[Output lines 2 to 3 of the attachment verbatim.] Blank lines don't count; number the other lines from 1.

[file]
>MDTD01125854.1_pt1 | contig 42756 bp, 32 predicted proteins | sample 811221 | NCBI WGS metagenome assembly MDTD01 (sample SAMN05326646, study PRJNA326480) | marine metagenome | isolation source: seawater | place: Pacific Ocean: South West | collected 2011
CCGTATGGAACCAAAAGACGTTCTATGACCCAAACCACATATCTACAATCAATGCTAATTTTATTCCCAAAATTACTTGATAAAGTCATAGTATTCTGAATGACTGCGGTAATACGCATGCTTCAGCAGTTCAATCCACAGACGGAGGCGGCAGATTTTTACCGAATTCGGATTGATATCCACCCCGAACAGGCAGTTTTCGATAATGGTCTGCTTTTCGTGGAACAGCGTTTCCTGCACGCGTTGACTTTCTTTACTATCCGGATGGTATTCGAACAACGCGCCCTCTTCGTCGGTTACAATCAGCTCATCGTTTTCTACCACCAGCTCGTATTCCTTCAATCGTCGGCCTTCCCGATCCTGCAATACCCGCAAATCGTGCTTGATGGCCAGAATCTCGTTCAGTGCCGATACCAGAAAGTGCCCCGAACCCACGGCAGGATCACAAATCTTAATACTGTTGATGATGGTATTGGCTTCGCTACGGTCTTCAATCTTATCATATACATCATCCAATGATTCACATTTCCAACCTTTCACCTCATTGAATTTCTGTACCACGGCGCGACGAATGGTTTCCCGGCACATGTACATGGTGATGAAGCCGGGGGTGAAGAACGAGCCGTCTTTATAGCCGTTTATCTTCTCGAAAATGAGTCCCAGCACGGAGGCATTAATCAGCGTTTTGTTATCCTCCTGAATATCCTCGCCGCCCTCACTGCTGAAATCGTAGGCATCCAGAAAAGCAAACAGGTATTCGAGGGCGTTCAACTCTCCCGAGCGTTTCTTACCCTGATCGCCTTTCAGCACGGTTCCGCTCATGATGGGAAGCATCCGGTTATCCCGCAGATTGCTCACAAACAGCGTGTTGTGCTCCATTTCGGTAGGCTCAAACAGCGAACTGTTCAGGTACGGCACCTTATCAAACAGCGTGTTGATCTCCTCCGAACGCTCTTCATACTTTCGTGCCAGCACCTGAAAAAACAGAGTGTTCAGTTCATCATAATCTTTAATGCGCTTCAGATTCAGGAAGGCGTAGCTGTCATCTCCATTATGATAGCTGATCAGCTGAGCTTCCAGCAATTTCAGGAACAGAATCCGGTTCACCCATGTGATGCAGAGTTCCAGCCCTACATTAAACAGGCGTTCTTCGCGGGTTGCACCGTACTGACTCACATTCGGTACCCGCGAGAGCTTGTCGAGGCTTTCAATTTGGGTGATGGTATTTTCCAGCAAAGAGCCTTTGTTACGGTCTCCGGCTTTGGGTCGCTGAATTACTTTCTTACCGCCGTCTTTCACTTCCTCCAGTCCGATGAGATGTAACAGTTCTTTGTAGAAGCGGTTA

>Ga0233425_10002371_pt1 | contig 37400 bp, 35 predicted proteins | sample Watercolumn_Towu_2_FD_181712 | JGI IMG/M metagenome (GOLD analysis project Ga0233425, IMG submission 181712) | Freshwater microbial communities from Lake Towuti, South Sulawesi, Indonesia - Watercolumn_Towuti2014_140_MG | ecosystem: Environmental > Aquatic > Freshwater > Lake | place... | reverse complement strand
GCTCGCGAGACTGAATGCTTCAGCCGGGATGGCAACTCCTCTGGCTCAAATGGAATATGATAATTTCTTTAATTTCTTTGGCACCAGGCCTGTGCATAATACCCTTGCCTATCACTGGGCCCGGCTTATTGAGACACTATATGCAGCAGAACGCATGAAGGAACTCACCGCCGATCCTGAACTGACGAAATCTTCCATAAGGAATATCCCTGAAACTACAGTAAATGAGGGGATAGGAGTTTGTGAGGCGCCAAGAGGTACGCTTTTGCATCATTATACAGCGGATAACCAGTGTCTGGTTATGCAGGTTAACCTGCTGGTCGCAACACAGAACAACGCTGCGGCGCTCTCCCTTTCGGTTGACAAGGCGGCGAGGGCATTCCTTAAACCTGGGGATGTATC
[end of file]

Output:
CCGTATGGAACCAAAAGACGTTCTATGACCCAAACCACATATCTACAATCAATGCTAATTTTATTCCCAAAATTACTTGATAAAGTCATAGTATTCTGAATGACTGCGGTAATACGCATGCTTCAGCAGTTCAATCCACAGACGGAGGCGGCAGATTTTTACCGAATTCGGATTGATATCCACCCCGAACAGGCAGTTTTCGATAATGGTCTGCTTTTCGTGGAACAGCGTTTCCTGCACGCGTTGACTTTCTTTACTATCCGGATGGTATTCGAACAACGCGCCCTCTTCGTCGGTTACAATCAGCTCATCGTTTTCTACCACCAGCTCGTATTCCTTCAATCGTCGGCCTTCCCGATCCTGCAATACCCGCAAATCGTGCTTGATGGCCAGAATCTCGTTCAGTGCCGATACCAGAAAGTGCCCCGAACCCACGGCAGGATCACAAATCTTAATACTGTTGATGATGGTATTGGCTTCGCTACGGTCTTCAATCTTATCATATACATCATCCAATGATTCACATTTCCAACCTTTCACCTCATTGAATTTCTGTACCACGGCGCGACGAATGGTTTCCCGGCACATGTACATGGTGATGAAGCCGGGGGTGAAGAACGAGCCGTCTTTATAGCCGTTTATCTTCTCGAAAATGAGTCCCAGCACGGAGGCATTAATCAGCGTTTTGTTATCCTCCTGAATATCCTCGCCGCCCTCACTGCTGAAATCGTAGGCATCCAGAAAAGCAAACAGGTATTCGAGGGCGTTCAACTCTCCCGAGCGTTTCTTACCCTGATCGCCTTTCAGCACGGTTCCGCTCATGATGGGAAGCATCCGGTTATCCCGCAGATTGCTCACAAACAGCGTGTTGTGCTCCATTTCGGTAGGCTCAAACAGCGAACTGTTCAGGTACGGCACCTTATCAAACAGCGTGTTGATCTCCTCCGAACGCTCTTCATACTTTCGTGCCAGCACCTGAAAAAACAGAGTGTTCAGTTCATCATAATCTTTAATGCGCTTCAGATTCAGGAAGGCGTAGCTGTCATCTCCATTATGATAGCTGATCAGCTGAGCTTCCAGCAATTTCAGGAACAGAATCCGGTTCACCCATGTGATGCAGAGTTCCAGCCCTACATTAAACAGGCGTTCTTCGCGGGTTGCACCGTACTGACTCACATTCGGTACCCGCGAGAGCTTGTCGAGGCTTTCAATTTGGGTGATGGTATTTTCCAGCAAAGAGCCTTTGTTACGGTCTCCGGCTTTGGGTCGCTGAATTACTTTCTTACCGCCGTCTTTCACTTCCTCCAGTCCGATGAGATGTAACAGTTCTTTGTAGAAGCGGTTA

>Ga0233425_10002371_pt1 | contig 37400 bp, 35 predicted proteins | sample Watercolumn_Towu_2_FD_181712 | JGI IMG/M metagenome (GOLD analysis project Ga0233425, IMG submission 181712) | Freshwater microbial communities from Lake Towuti, South Sulawesi, Indonesia - Watercolumn_Towuti2014_140_MG | ecosystem: Environmental > Aquatic > Freshwater > Lake | place... | reverse complement strand